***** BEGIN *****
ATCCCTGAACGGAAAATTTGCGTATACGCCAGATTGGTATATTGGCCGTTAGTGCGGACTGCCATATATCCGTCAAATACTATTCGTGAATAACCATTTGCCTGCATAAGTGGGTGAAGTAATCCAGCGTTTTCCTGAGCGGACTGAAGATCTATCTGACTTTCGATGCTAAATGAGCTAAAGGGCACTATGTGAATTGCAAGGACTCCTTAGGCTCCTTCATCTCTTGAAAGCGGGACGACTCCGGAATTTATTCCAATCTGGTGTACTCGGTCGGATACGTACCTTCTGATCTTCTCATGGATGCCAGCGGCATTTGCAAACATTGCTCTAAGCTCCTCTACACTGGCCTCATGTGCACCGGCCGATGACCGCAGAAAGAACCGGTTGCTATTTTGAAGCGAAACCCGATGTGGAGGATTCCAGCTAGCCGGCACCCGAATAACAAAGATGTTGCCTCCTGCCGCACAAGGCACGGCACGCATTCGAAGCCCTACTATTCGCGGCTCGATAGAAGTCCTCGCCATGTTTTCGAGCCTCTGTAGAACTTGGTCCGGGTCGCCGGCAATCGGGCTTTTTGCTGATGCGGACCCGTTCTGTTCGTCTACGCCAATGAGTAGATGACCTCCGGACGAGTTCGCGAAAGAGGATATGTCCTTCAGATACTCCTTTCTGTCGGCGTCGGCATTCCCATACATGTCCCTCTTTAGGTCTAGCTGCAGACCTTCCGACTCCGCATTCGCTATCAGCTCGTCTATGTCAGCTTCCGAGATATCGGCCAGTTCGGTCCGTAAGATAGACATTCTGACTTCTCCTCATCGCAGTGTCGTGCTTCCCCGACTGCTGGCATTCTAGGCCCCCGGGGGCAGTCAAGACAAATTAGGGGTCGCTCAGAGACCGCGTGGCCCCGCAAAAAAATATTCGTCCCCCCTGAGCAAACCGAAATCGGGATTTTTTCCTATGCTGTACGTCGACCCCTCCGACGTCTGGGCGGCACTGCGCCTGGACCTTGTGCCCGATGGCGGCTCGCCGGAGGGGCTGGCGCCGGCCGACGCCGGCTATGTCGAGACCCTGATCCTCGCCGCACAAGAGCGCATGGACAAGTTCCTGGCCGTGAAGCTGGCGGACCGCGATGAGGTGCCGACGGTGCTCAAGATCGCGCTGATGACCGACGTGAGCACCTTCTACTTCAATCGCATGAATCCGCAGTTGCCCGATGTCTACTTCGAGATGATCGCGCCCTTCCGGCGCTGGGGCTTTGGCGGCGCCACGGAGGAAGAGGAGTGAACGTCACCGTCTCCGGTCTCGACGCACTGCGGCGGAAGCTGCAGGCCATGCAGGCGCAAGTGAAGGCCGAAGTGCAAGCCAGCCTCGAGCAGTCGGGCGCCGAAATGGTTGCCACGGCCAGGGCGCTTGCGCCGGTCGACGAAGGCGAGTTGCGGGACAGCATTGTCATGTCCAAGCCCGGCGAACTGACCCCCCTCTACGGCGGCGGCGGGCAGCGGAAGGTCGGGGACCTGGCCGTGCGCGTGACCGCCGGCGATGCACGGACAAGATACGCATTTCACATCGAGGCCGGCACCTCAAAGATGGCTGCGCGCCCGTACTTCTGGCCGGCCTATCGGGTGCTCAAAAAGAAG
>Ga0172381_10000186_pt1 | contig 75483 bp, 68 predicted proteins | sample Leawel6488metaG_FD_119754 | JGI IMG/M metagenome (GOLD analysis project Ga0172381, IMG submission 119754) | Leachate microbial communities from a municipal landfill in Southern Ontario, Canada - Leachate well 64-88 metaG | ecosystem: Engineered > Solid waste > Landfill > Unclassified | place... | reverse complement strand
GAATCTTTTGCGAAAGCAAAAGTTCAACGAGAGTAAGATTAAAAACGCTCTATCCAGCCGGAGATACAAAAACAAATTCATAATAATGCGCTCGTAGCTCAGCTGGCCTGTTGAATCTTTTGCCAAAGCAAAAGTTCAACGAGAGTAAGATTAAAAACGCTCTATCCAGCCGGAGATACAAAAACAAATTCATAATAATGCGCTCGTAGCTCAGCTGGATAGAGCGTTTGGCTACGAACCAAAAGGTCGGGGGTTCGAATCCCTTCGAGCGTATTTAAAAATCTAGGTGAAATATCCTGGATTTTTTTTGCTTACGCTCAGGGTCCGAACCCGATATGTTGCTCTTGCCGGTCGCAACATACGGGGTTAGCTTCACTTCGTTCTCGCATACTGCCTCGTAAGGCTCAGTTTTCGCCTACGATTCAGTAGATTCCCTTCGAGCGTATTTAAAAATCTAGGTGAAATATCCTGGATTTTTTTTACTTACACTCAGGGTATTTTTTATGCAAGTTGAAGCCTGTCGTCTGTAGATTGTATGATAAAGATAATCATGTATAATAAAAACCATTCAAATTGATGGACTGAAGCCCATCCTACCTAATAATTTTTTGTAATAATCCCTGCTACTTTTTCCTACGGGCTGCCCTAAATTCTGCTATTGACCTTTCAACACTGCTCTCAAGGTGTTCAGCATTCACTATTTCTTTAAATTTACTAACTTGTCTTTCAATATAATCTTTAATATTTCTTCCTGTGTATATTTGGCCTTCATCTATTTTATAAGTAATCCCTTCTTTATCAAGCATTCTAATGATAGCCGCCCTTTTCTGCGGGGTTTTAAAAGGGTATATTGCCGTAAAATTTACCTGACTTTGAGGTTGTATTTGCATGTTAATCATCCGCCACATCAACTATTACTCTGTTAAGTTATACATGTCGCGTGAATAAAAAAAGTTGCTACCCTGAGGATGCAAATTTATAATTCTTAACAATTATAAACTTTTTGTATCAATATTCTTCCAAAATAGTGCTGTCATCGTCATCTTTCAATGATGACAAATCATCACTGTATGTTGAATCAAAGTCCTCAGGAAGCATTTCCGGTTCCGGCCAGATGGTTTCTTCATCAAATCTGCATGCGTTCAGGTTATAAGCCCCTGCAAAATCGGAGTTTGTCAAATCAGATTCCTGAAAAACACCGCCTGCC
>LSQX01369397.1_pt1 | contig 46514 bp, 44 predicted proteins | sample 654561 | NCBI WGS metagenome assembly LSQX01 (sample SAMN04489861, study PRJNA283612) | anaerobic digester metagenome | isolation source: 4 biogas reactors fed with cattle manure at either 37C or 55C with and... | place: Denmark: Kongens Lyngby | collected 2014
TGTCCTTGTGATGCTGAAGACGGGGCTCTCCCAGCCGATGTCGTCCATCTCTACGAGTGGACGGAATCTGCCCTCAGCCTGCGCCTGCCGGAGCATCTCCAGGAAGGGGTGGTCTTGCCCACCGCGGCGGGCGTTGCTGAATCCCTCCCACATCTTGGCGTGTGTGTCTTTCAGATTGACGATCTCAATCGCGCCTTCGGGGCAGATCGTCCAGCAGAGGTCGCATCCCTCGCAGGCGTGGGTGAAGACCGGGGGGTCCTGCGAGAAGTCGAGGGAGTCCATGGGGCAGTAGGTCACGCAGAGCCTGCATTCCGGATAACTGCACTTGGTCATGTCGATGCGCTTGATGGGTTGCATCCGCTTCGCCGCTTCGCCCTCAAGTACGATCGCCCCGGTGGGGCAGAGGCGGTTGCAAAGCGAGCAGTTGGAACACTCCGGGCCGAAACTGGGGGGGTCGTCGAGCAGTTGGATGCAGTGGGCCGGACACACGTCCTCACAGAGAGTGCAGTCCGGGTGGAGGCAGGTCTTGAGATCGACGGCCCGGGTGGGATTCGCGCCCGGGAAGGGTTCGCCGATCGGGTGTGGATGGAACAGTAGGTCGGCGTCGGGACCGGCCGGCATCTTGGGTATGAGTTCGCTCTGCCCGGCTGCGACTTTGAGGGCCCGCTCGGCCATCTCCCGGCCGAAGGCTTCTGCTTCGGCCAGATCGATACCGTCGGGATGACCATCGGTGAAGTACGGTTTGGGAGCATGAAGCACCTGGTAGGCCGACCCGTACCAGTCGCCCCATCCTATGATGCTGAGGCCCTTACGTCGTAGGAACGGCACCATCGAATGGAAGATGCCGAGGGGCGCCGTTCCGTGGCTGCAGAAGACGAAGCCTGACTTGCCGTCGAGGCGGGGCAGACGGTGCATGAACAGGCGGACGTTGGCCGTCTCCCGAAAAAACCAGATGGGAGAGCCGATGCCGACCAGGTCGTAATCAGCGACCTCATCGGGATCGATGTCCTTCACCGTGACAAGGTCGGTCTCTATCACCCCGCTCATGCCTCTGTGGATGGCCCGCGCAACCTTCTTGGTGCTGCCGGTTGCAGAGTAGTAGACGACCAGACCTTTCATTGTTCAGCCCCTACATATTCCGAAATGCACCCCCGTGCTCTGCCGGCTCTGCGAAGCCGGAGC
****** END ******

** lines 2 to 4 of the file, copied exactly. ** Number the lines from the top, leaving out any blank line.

>Ga0172381_10000186_pt1 | contig 75483 bp, 68 predicted proteins | sample Leawel6488metaG_FD_119754 | JGI IMG/M metagenome (GOLD analysis project Ga0172381, IMG submission 119754) | Leachate microbial communities from a municipal landfill in Southern Ontario, Canada - Leachate well 64-88 metaG | ecosystem: Engineered > Solid waste > Landfill > Unclassified | place... | reverse complement strand
GAATCTTTTGCGAAAGCAAAAGTTCAACGAGAGTAAGATTAAAAACGCTCTATCCAGCCGGAGATACAAAAACAAATTCATAATAATGCGCTCGTAGCTCAGCTGGCCTGTTGAATCTTTTGCCAAAGCAAAAGTTCAACGAGAGTAAGATTAAAAACGCTCTATCCAGCCGGAGATACAAAAACAAATTCATAATAATGCGCTCGTAGCTCAGCTGGATAGAGCGTTTGGCTACGAACCAAAAGGTCGGGGGTTCGAATCCCTTCGAGCGTATTTAAAAATCTAGGTGAAATATCCTGGATTTTTTTTGCTTACGCTCAGGGTCCGAACCCGATATGTTGCTCTTGCCGGTCGCAACATACGGGGTTAGCTTCACTTCGTTCTCGCATACTGCCTCGTAAGGCTCAGTTTTCGCCTACGATTCAGTAGATTCCCTTCGAGCGTATTTAAAAATCTAGGTGAAATATCCTGGATTTTTTTTACTTACACTCAGGGTATTTTTTATGCAAGTTGAAGCCTGTCGTCTGTAGATTGTATGATAAAGATAATCATGTATAATAAAAACCATTCAAATTGATGGACTGAAGCCCATCCTACCTAATAATTTTTTGTAATAATCCCTGCTACTTTTTCCTACGGGCTGCCCTAAATTCTGCTATTGACCTTTCAACACTGCTCTCAAGGTGTTCAGCATTCACTATTTCTTTAAATTTACTAACTTGTCTTTCAATATAATCTTTAATATTTCTTCCTGTGTATATTTGGCCTTCATCTATTTTATAAGTAATCCCTTCTTTATCAAGCATTCTAATGATAGCCGCCCTTTTCTGCGGGGTTTTAAAAGGGTATATTGCCGTAAAATTTACCTGACTTTGAGGTTGTATTTGCATGTTAATCATCCGCCACATCAACTATTACTCTGTTAAGTTATACATGTCGCGTGAATAAAAAAAGTTGCTACCCTGAGGATGCAAATTTATAATTCTTAACAATTATAAACTTTTTGTATCAATATTCTTCCAAAATAGTGCTGTCATCGTCATCTTTCAATGATGACAAATCATCACTGTATGTTGAATCAAAGTCCTCAGGAAGCATTTCCGGTTCCGGCCAGATGGTTTCTTCATCAAATCTGCATGCGTTCAGGTTATAAGCCCCTGCAAAATCGGAGTTTGTCAAATCAGATTCCTGAAAAACACCGCCTGCC
>LSQX01369397.1_pt1 | contig 46514 bp, 44 predicted proteins | sample 654561 | NCBI WGS metagenome assembly LSQX01 (sample SAMN04489861, study PRJNA283612) | anaerobic digester metagenome | isolation source: 4 biogas reactors fed with cattle manure at either 37C or 55C with and... | place: Denmark: Kongens Lyngby | collected 2014